By Emil Danielyan
A court in Baku sentenced on Monday a former Azerbaijani prisoner of war to seven years in jail for collaborating with the Nagorno-Karabakh Armenians and “systematically” harassing fellow Azerbaijani servicemen during his two-year captivity in the 1990s.
According to Azerbaijani press reports, the court found Nadir Mahmudov guilty of high treason, describing him as a brutal prison guard appointed by Karabakh’s “separatist regime” to oversee other POWs held in Stepanakert during and in the immediate aftermath of the war. He was convicted of regularly beating and humiliating them for even the slightest violation of the detention regime.
Mahmudov was reportedly taken prisoner by advancing Karabakh Armenian forces in Azerbaijan’s Fizuli district southeast of the disputed territory in October 1993 and released in an Armenian-Azerbaijani prisoner exchange two years later. Azerbaijani prosecutors claim that he voluntarily agreed to cooperate with his Armenians captors by helping them enforce order in the detention site and forcing fellow prisoners to keep it immaculately clean and tidy. Mahmudov also allegedly spied on the Azerbaijani POWs and provided relevant information to Karabakh security officials.
The defendant pleaded not guilty to the treason charges but admitted mistreating some of his comrades. “Yes, I hit two or three Azerbaijani prisoners who refused to keep the place clean,” the Baku daily “Ekho” quoted him saying in the court. “Because of their behavior the Armenians would beat all of the other prisoners.”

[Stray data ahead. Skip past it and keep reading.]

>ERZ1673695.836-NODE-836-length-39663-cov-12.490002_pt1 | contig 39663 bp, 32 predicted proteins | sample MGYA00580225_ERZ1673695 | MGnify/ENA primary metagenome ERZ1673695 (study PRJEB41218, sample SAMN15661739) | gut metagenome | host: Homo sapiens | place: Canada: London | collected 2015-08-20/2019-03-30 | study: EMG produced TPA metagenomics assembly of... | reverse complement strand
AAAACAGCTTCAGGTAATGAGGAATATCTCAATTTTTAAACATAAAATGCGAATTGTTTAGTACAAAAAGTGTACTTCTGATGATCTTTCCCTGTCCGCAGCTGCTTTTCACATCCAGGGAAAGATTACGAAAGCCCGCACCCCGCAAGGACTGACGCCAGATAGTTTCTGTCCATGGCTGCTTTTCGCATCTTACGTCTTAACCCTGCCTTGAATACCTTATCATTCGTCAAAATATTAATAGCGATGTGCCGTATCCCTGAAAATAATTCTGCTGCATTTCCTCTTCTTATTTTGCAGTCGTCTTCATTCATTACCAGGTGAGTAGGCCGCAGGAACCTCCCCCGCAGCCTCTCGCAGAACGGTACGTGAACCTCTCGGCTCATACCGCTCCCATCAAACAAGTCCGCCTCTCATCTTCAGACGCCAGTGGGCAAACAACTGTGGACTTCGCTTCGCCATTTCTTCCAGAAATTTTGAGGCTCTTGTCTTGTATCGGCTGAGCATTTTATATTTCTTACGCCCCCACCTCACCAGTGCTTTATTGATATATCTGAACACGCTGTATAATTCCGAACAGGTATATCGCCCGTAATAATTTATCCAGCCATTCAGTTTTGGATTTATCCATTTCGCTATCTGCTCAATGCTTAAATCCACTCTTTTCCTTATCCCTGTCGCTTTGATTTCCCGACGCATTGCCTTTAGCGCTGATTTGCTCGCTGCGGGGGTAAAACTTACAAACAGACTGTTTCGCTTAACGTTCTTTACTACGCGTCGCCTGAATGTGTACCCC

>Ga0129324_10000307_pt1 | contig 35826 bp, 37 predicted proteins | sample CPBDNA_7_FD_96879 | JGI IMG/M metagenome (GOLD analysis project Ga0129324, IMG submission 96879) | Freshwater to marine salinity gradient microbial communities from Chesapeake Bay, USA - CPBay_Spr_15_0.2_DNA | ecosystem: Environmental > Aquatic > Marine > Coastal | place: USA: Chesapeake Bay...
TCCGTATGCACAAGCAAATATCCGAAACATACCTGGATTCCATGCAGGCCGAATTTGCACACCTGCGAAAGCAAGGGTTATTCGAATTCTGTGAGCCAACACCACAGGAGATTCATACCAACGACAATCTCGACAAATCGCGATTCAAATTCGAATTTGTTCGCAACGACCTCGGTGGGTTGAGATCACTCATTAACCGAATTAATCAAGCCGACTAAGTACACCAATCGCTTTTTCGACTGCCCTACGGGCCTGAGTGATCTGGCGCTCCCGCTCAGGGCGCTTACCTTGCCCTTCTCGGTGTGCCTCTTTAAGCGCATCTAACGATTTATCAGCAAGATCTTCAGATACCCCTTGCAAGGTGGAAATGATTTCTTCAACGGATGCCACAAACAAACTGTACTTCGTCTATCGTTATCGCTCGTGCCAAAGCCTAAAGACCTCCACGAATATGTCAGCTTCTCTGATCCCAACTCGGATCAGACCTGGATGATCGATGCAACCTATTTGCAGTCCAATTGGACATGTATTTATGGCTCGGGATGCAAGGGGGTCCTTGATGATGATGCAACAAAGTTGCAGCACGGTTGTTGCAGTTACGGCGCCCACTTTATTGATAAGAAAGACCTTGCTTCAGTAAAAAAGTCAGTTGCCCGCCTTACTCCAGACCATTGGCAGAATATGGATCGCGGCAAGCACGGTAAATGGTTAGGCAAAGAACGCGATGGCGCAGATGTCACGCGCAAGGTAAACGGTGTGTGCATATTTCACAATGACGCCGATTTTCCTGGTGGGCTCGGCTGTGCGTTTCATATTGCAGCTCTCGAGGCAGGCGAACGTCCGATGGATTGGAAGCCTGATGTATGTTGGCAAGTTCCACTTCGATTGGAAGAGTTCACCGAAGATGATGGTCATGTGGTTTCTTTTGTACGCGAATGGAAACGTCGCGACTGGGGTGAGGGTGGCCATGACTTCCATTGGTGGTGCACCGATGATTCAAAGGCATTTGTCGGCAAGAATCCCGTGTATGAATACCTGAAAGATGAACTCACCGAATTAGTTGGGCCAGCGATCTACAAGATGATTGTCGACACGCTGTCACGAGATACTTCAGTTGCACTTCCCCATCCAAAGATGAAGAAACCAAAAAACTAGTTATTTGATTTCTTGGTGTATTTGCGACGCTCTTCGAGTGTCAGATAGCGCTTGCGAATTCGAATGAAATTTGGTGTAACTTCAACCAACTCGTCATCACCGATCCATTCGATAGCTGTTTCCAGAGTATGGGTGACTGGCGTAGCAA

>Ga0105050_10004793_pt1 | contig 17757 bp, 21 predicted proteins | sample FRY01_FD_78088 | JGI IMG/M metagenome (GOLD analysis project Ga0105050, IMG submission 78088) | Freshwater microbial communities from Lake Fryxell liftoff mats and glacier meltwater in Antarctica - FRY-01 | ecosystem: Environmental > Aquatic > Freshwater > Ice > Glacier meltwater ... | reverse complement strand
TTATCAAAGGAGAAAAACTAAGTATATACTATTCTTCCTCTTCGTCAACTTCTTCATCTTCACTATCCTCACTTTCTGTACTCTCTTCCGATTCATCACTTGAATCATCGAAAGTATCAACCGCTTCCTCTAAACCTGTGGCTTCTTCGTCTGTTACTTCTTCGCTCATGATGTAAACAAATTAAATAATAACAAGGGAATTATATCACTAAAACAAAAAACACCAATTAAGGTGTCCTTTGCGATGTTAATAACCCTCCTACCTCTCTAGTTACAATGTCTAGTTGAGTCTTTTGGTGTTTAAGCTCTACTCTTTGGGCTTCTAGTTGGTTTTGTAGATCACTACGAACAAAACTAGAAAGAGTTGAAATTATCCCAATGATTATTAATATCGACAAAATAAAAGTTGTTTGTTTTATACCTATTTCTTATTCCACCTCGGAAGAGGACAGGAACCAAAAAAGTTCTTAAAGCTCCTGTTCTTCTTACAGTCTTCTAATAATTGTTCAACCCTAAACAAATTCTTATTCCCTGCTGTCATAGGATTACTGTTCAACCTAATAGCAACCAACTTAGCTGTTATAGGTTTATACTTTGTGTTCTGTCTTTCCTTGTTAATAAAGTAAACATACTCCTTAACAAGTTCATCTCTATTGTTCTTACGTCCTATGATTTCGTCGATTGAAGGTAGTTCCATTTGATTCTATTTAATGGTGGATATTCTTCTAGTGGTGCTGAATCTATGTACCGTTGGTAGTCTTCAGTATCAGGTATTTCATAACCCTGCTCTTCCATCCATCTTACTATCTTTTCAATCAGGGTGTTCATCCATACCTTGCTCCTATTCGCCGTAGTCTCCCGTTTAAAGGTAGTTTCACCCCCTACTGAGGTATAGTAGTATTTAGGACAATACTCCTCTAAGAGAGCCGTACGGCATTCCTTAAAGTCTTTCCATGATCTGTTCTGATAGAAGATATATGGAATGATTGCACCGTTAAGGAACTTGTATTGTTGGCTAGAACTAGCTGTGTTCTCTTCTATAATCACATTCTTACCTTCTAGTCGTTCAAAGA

The leadership of the unrecognized Nagorno-Karabakh Republic has not officially reacted to the Azerbaijani charges stemming from the former soldier’s trial. But the authorities in Stepanakert have always said that they strictly adhere to international conventions on POWs. Earlier this year they unilaterally released an Azerbaijani serviceman captured in a skirmish near Karabakh. The soldier was seriously wounded in the firefight and underwent successful surgery in a Karabakh military hospital.
POWs were routinely mistreated by both conflicting parties during the 1991-94 war. Virtually all of them are believed to have returned home since the end of fierce fighting nine years ago.
Soldiers from both sides continue to be taken prisoner and subsequently freed along the line of contact around Karabakh and the Armenian-Azerbaijani border. Their periodical exchanges are arranged by the Organization for Security and Cooperation in Europe and the International Committee of Red Cross.